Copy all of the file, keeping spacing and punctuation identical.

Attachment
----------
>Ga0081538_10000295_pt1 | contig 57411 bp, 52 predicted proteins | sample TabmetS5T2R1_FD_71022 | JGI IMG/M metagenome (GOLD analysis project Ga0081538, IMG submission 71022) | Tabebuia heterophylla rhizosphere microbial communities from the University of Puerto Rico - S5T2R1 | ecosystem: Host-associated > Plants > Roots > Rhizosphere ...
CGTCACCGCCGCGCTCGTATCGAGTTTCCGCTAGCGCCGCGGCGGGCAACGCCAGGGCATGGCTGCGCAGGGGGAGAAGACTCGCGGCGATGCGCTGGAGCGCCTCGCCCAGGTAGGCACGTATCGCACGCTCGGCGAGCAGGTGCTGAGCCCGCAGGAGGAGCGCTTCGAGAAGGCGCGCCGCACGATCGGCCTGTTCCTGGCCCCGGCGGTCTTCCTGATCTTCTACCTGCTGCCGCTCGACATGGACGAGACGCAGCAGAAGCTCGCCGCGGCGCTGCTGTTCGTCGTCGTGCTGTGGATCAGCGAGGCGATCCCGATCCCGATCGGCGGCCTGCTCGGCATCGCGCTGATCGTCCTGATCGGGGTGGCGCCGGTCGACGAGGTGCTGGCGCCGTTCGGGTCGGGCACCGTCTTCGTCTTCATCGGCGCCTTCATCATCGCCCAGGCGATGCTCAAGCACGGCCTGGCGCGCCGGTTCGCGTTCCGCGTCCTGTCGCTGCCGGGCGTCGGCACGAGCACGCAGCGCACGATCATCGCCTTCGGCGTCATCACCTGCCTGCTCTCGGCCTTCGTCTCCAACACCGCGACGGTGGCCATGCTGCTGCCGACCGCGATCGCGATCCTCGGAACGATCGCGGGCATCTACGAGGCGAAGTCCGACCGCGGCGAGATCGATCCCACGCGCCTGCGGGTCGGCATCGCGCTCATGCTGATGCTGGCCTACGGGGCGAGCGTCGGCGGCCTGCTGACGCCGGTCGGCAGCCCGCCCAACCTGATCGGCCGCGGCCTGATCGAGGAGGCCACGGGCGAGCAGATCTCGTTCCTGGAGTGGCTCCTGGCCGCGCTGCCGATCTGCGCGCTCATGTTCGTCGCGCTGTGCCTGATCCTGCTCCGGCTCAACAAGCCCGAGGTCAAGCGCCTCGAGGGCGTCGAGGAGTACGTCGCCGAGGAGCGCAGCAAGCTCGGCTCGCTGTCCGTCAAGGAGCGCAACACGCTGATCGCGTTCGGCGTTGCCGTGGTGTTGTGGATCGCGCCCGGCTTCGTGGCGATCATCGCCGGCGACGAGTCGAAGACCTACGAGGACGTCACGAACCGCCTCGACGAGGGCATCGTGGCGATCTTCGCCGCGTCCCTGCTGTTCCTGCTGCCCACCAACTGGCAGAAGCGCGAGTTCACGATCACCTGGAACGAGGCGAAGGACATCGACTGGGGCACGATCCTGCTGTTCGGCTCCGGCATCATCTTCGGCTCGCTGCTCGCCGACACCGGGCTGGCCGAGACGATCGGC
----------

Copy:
>Ga0081538_10000295_pt1 | contig 57411 bp, 52 predicted proteins | sample TabmetS5T2R1_FD_71022 | JGI IMG/M metagenome (GOLD analysis project Ga0081538, IMG submission 71022) | Tabebuia heterophylla rhizosphere microbial communities from the University of Puerto Rico - S5T2R1 | ecosystem: Host-associated > Plants > Roots > Rhizosphere ...
CGTCACCGCCGCGCTCGTATCGAGTTTCCGCTAGCGCCGCGGCGGGCAACGCCAGGGCATGGCTGCGCAGGGGGAGAAGACTCGCGGCGATGCGCTGGAGCGCCTCGCCCAGGTAGGCACGTATCGCACGCTCGGCGAGCAGGTGCTGAGCCCGCAGGAGGAGCGCTTCGAGAAGGCGCGCCGCACGATCGGCCTGTTCCTGGCCCCGGCGGTCTTCCTGATCTTCTACCTGCTGCCGCTCGACATGGACGAGACGCAGCAGAAGCTCGCCGCGGCGCTGCTGTTCGTCGTCGTGCTGTGGATCAGCGAGGCGATCCCGATCCCGATCGGCGGCCTGCTCGGCATCGCGCTGATCGTCCTGATCGGGGTGGCGCCGGTCGACGAGGTGCTGGCGCCGTTCGGGTCGGGCACCGTCTTCGTCTTCATCGGCGCCTTCATCATCGCCCAGGCGATGCTCAAGCACGGCCTGGCGCGCCGGTTCGCGTTCCGCGTCCTGTCGCTGCCGGGCGTCGGCACGAGCACGCAGCGCACGATCATCGCCTTCGGCGTCATCACCTGCCTGCTCTCGGCCTTCGTCTCCAACACCGCGACGGTGGCCATGCTGCTGCCGACCGCGATCGCGATCCTCGGAACGATCGCGGGCATCTACGAGGCGAAGTCCGACCGCGGCGAGATCGATCCCACGCGCCTGCGGGTCGGCATCGCGCTCATGCTGATGCTGGCCTACGGGGCGAGCGTCGGCGGCCTGCTGACGCCGGTCGGCAGCCCGCCCAACCTGATCGGCCGCGGCCTGATCGAGGAGGCCACGGGCGAGCAGATCTCGTTCCTGGAGTGGCTCCTGGCCGCGCTGCCGATCTGCGCGCTCATGTTCGTCGCGCTGTGCCTGATCCTGCTCCGGCTCAACAAGCCCGAGGTCAAGCGCCTCGAGGGCGTCGAGGAGTACGTCGCCGAGGAGCGCAGCAAGCTCGGCTCGCTGTCCGTCAAGGAGCGCAACACGCTGATCGCGTTCGGCGTTGCCGTGGTGTTGTGGATCGCGCCCGGCTTCGTGGCGATCATCGCCGGCGACGAGTCGAAGACCTACGAGGACGTCACGAACCGCCTCGACGAGGGCATCGTGGCGATCTTCGCCGCGTCCCTGCTGTTCCTGCTGCCCACCAACTGGCAGAAGCGCGAGTTCACGATCACCTGGAACGAGGCGAAGGACATCGACTGGGGCACGATCCTGCTGTTCGGCTCCGGCATCATCTTCGGCTCGCTGCTCGCCGACACCGGGCTGGCCGAGACGATCGGC